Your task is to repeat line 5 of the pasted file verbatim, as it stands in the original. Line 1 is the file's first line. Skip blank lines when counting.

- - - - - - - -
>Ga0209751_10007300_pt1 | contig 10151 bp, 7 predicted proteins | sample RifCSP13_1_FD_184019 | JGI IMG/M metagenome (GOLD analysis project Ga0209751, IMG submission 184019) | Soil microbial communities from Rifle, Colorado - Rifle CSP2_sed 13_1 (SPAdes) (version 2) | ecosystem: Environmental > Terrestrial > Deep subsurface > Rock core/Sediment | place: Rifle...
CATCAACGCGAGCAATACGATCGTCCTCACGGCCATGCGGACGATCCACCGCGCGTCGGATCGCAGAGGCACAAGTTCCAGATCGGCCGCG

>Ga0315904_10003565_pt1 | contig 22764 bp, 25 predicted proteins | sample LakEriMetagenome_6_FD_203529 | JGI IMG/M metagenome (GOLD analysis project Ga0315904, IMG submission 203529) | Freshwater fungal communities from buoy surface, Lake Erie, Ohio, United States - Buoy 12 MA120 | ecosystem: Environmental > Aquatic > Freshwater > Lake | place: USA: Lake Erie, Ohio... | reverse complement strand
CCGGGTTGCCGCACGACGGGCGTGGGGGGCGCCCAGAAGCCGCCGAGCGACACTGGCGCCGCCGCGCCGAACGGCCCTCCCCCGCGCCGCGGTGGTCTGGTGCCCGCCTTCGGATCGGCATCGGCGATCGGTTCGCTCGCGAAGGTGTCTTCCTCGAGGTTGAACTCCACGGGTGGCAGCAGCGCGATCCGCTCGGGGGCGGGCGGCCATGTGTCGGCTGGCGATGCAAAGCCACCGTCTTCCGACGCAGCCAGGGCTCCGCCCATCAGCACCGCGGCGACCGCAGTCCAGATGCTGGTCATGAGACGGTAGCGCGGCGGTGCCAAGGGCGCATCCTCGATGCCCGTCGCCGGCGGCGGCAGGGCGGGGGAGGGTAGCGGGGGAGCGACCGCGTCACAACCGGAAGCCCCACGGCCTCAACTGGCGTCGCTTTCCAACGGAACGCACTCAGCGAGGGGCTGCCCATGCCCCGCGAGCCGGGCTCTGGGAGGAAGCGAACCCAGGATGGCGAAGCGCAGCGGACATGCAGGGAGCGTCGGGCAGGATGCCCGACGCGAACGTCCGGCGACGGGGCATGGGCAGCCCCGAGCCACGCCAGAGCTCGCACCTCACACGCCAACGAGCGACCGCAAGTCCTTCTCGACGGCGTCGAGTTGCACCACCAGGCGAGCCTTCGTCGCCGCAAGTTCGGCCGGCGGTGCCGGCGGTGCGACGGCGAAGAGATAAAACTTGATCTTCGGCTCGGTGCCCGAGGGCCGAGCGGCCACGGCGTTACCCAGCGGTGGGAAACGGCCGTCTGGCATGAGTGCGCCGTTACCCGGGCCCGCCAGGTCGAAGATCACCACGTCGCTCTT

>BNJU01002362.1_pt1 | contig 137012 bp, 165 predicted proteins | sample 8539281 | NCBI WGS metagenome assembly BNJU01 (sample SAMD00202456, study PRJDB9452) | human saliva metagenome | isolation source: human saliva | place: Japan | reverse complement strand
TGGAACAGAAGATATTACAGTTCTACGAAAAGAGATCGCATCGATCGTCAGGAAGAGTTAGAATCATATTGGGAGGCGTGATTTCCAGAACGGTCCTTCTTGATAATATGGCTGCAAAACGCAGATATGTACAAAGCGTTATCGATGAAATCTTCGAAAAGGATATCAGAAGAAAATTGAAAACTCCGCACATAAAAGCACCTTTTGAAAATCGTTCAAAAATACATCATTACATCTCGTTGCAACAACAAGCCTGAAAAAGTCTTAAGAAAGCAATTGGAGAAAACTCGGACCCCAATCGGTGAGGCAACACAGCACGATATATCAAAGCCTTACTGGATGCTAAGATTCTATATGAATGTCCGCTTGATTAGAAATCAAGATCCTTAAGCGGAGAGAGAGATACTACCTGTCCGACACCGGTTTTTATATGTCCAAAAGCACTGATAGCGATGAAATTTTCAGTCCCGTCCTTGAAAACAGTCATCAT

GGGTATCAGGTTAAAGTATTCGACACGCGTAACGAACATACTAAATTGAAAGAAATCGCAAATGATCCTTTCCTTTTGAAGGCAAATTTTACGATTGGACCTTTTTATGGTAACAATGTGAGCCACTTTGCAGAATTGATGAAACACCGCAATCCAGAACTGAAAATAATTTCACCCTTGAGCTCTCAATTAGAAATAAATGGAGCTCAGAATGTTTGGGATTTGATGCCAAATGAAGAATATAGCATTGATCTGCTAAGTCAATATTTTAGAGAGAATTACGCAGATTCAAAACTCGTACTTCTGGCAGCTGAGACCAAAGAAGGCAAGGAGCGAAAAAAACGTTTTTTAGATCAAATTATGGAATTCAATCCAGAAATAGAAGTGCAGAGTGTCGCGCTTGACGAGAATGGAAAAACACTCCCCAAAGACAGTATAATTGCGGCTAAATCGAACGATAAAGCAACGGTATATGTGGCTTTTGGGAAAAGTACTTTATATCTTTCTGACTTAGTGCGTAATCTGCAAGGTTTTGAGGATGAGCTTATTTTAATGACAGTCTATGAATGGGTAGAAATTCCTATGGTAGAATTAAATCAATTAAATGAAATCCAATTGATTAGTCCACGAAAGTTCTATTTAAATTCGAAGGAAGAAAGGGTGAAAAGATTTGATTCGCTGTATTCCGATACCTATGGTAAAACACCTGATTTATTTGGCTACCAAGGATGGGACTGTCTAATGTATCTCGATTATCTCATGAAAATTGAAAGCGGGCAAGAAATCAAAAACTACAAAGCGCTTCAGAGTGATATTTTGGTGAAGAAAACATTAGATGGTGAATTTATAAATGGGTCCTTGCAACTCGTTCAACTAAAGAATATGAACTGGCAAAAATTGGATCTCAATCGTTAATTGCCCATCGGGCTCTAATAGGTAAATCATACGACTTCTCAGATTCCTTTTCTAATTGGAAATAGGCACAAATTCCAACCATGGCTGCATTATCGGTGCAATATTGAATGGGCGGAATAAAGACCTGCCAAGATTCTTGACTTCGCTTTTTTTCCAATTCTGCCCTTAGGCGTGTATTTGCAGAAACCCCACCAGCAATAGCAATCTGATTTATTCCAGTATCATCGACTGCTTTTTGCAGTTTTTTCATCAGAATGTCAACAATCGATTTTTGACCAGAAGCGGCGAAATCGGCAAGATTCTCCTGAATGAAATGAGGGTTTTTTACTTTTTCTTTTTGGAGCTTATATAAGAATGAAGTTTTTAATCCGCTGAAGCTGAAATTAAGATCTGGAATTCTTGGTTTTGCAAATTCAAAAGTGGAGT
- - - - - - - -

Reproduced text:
>BNJU01002362.1_pt1 | contig 137012 bp, 165 predicted proteins | sample 8539281 | NCBI WGS metagenome assembly BNJU01 (sample SAMD00202456, study PRJDB9452) | human saliva metagenome | isolation source: human saliva | place: Japan | reverse complement strand